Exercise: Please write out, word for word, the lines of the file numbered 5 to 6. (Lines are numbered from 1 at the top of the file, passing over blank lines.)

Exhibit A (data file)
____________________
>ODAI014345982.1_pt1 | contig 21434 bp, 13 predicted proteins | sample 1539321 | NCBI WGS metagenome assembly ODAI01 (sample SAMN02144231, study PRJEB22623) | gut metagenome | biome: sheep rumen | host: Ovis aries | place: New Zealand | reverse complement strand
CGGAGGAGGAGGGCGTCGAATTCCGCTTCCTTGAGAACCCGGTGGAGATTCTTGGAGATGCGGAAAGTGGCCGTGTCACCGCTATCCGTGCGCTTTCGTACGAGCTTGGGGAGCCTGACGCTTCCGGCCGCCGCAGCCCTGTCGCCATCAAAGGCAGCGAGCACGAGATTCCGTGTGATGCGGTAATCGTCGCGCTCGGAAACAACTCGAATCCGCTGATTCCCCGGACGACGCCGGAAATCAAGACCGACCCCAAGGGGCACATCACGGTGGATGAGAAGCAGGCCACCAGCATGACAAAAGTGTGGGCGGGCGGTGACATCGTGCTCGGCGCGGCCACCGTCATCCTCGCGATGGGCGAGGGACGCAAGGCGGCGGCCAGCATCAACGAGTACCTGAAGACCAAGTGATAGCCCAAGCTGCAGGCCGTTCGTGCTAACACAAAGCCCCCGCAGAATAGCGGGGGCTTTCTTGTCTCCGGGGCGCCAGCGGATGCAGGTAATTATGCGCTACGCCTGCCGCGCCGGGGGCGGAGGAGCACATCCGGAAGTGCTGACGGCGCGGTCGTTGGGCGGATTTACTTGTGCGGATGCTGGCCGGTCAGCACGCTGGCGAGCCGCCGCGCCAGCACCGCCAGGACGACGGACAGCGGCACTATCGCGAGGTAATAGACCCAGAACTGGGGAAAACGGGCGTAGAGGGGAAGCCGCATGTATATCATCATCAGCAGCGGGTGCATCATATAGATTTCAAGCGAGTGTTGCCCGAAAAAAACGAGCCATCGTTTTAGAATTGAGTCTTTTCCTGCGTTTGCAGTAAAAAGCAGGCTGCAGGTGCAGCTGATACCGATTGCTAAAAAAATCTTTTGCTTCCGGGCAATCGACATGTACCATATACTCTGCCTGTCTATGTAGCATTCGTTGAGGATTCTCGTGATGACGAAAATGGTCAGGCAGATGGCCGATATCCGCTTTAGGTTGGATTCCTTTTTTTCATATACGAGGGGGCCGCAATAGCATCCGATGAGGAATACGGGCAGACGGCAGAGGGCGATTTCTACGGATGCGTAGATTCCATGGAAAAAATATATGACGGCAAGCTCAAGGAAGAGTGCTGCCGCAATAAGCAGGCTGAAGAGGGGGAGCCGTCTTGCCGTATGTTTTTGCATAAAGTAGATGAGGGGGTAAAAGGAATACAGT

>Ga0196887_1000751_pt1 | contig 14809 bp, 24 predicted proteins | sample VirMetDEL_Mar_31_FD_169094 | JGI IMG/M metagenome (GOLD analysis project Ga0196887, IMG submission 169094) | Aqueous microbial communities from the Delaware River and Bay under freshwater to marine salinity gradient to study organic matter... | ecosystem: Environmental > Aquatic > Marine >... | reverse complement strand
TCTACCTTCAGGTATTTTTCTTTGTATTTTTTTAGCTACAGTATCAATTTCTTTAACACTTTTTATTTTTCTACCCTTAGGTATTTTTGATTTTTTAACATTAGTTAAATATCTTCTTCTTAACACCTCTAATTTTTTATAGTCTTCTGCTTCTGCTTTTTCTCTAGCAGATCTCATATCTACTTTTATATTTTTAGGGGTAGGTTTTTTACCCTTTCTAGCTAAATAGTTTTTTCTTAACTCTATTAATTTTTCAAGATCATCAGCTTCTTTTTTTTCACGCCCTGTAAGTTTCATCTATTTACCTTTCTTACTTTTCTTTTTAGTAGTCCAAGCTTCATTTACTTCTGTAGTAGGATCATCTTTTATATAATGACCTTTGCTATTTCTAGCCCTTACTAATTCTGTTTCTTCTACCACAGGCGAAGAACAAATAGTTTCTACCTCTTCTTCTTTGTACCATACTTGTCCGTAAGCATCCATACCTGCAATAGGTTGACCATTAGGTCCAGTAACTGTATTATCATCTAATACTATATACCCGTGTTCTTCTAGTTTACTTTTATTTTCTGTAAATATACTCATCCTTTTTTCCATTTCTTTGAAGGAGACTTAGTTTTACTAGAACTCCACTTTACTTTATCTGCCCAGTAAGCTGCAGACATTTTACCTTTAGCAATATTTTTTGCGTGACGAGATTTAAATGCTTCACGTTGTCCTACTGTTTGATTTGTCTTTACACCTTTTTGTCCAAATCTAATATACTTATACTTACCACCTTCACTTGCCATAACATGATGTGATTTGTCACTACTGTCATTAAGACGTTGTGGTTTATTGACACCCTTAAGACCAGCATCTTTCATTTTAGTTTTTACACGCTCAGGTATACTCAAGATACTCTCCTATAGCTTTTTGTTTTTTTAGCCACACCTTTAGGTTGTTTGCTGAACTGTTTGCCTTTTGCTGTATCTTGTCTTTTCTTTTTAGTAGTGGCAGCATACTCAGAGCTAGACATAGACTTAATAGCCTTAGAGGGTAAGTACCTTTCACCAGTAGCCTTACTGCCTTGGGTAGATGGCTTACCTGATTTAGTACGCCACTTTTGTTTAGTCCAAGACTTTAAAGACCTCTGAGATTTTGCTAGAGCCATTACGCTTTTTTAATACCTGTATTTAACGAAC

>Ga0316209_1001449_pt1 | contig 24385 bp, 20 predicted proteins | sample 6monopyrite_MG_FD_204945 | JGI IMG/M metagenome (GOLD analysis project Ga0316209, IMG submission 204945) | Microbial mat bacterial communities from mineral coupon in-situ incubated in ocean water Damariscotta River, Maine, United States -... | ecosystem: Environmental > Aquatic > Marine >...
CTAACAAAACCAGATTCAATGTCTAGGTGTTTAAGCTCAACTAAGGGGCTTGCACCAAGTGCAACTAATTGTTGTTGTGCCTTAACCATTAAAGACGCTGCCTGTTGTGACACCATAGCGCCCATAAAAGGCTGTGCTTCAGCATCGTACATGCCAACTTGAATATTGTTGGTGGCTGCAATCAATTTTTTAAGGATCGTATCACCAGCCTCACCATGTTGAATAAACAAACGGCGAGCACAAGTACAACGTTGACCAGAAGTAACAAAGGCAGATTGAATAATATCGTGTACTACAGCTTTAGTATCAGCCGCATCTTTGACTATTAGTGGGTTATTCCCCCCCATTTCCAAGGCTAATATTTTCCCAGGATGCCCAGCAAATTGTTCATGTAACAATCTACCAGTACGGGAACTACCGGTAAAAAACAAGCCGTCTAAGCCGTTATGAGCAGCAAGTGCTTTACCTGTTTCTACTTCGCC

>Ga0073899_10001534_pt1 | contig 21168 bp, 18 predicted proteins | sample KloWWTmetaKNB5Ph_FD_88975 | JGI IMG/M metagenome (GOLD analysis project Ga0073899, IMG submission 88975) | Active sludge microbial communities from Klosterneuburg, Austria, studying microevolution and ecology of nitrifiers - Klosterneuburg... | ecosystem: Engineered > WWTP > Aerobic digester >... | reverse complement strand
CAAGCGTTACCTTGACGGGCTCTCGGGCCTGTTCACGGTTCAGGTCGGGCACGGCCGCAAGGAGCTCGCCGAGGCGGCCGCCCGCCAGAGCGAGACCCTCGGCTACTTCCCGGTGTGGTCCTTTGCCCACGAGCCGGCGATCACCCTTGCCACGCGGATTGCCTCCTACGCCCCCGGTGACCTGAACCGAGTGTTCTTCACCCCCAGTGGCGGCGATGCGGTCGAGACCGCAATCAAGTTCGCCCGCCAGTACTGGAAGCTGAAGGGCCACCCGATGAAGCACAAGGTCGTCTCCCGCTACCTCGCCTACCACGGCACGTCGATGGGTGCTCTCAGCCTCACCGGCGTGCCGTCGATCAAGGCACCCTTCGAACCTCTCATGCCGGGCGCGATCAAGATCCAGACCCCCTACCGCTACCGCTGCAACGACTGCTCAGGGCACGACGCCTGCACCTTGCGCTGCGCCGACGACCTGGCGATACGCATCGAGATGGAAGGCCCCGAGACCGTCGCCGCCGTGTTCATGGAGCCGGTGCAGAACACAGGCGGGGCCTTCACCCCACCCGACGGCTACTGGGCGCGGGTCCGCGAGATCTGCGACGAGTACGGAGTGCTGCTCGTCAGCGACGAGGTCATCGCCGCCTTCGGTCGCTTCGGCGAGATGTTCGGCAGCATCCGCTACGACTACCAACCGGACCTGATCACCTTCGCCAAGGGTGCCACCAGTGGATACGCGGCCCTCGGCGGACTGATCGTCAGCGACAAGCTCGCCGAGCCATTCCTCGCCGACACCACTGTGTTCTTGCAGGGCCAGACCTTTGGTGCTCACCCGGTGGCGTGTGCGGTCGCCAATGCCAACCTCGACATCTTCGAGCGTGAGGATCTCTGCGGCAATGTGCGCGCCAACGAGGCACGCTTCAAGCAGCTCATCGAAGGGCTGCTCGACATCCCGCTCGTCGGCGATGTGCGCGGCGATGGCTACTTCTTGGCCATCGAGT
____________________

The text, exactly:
>Ga0316209_1001449_pt1 | contig 24385 bp, 20 predicted proteins | sample 6monopyrite_MG_FD_204945 | JGI IMG/M metagenome (GOLD analysis project Ga0316209, IMG submission 204945) | Microbial mat bacterial communities from mineral coupon in-situ incubated in ocean water Damariscotta River, Maine, United States -... | ecosystem: Environmental > Aquatic > Marine >...
CTAACAAAACCAGATTCAATGTCTAGGTGTTTAAGCTCAACTAAGGGGCTTGCACCAAGTGCAACTAATTGTTGTTGTGCCTTAACCATTAAAGACGCTGCCTGTTGTGACACCATAGCGCCCATAAAAGGCTGTGCTTCAGCATCGTACATGCCAACTTGAATATTGTTGGTGGCTGCAATCAATTTTTTAAGGATCGTATCACCAGCCTCACCATGTTGAATAAACAAACGGCGAGCACAAGTACAACGTTGACCAGAAGTAACAAAGGCAGATTGAATAATATCGTGTACTACAGCTTTAGTATCAGCCGCATCTTTGACTATTAGTGGGTTATTCCCCCCCATTTCCAAGGCTAATATTTTCCCAGGATGCCCAGCAAATTGTTCATGTAACAATCTACCAGTACGGGAACTACCGGTAAAAAACAAGCCGTCTAAGCCGTTATGAGCAGCAAGTGCTTTACCTGTTTCTACTTCGCC